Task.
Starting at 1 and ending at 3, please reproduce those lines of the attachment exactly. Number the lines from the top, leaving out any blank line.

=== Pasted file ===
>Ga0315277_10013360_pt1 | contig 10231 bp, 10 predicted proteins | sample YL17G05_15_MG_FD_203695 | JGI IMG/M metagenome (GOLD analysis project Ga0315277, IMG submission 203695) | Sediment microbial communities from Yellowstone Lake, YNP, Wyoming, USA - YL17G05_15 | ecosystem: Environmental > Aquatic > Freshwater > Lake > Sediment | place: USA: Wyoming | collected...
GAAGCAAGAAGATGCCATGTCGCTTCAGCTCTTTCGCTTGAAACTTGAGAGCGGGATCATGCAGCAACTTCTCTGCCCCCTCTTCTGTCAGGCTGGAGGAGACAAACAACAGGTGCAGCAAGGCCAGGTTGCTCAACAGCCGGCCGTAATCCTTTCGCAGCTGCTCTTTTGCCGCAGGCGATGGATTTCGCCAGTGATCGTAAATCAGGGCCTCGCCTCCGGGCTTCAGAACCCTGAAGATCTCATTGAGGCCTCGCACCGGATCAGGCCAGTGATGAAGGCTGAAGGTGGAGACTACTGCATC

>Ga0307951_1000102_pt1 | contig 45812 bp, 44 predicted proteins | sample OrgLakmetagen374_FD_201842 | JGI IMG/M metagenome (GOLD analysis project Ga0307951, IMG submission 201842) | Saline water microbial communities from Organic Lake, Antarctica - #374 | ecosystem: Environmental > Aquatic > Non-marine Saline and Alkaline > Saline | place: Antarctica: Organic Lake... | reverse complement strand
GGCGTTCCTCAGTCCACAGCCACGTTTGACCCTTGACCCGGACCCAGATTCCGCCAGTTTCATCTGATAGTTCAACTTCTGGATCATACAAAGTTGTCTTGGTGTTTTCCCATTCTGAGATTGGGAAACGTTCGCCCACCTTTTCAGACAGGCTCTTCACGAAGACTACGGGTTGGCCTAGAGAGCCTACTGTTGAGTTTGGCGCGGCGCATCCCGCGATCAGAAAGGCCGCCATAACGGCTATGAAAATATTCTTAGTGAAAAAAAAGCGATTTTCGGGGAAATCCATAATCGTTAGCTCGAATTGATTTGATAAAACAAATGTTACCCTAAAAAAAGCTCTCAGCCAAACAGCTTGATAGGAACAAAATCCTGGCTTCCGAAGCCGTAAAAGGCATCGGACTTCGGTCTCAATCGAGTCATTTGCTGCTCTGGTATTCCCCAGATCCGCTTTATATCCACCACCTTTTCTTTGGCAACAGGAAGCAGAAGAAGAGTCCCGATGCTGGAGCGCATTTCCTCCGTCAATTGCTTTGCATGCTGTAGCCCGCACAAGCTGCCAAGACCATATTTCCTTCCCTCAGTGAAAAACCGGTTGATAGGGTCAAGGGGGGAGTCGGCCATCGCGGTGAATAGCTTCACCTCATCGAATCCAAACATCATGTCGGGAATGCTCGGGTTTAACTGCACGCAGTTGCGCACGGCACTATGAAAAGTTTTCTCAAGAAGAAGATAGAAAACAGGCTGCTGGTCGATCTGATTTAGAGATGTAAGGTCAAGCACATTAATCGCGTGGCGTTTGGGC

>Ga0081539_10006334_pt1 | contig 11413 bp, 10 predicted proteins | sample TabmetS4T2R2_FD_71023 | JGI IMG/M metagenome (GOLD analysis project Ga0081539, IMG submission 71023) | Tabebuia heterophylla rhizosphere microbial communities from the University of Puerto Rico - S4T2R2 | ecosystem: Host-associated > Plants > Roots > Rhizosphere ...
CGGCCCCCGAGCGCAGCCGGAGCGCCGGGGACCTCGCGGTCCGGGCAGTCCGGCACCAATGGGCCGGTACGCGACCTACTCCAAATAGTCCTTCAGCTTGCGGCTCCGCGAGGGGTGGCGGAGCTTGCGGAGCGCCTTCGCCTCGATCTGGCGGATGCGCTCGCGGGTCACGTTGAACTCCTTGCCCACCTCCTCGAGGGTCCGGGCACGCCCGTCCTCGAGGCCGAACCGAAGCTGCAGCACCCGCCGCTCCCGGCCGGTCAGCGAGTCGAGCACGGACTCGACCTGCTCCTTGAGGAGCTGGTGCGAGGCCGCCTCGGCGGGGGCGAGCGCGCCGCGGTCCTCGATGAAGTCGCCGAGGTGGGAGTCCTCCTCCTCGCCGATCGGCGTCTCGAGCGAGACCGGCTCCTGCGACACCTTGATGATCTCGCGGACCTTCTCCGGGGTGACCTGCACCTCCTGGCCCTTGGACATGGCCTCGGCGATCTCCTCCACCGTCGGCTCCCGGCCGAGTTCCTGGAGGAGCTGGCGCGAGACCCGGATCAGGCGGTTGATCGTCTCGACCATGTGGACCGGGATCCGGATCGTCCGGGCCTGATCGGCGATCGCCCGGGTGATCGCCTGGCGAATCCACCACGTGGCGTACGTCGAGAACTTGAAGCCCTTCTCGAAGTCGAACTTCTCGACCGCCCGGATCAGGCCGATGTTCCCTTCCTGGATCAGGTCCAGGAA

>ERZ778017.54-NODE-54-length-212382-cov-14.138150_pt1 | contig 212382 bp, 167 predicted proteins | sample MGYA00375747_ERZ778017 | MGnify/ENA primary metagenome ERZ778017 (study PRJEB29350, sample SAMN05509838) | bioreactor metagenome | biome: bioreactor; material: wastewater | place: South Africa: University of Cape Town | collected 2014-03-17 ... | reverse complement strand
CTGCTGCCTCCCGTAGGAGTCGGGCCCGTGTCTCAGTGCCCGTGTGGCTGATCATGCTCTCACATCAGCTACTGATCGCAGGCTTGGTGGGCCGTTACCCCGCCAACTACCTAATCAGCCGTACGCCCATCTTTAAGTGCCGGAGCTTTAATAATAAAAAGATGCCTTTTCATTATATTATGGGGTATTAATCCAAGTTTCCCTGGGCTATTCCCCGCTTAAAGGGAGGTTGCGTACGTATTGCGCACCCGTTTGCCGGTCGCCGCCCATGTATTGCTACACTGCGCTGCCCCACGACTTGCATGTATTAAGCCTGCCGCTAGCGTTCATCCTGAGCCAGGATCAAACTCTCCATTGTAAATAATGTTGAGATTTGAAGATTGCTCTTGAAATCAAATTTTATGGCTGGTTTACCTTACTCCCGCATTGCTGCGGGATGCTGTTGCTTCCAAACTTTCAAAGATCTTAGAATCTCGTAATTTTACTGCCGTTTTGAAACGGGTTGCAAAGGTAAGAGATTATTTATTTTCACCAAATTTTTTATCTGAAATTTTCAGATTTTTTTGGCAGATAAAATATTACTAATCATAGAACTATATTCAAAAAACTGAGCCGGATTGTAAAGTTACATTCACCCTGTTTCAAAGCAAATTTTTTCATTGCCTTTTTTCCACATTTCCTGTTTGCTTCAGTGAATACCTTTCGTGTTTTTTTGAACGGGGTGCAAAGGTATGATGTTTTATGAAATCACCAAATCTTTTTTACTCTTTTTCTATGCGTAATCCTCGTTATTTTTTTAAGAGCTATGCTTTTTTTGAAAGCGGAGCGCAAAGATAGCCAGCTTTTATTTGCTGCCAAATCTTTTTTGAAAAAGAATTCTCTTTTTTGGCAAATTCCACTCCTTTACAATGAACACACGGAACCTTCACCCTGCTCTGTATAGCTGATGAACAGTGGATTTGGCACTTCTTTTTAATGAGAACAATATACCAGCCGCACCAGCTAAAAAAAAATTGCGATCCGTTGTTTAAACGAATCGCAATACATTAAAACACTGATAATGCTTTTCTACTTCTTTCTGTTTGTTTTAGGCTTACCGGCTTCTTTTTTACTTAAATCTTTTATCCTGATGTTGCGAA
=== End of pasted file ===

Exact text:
>Ga0315277_10013360_pt1 | contig 10231 bp, 10 predicted proteins | sample YL17G05_15_MG_FD_203695 | JGI IMG/M metagenome (GOLD analysis project Ga0315277, IMG submission 203695) | Sediment microbial communities from Yellowstone Lake, YNP, Wyoming, USA - YL17G05_15 | ecosystem: Environmental > Aquatic > Freshwater > Lake > Sediment | place: USA: Wyoming | collected...
GAAGCAAGAAGATGCCATGTCGCTTCAGCTCTTTCGCTTGAAACTTGAGAGCGGGATCATGCAGCAACTTCTCTGCCCCCTCTTCTGTCAGGCTGGAGGAGACAAACAACAGGTGCAGCAAGGCCAGGTTGCTCAACAGCCGGCCGTAATCCTTTCGCAGCTGCTCTTTTGCCGCAGGCGATGGATTTCGCCAGTGATCGTAAATCAGGGCCTCGCCTCCGGGCTTCAGAACCCTGAAGATCTCATTGAGGCCTCGCACCGGATCAGGCCAGTGATGAAGGCTGAAGGTGGAGACTACTGCATC

>Ga0307951_1000102_pt1 | contig 45812 bp, 44 predicted proteins | sample OrgLakmetagen374_FD_201842 | JGI IMG/M metagenome (GOLD analysis project Ga0307951, IMG submission 201842) | Saline water microbial communities from Organic Lake, Antarctica - #374 | ecosystem: Environmental > Aquatic > Non-marine Saline and Alkaline > Saline | place: Antarctica: Organic Lake... | reverse complement strand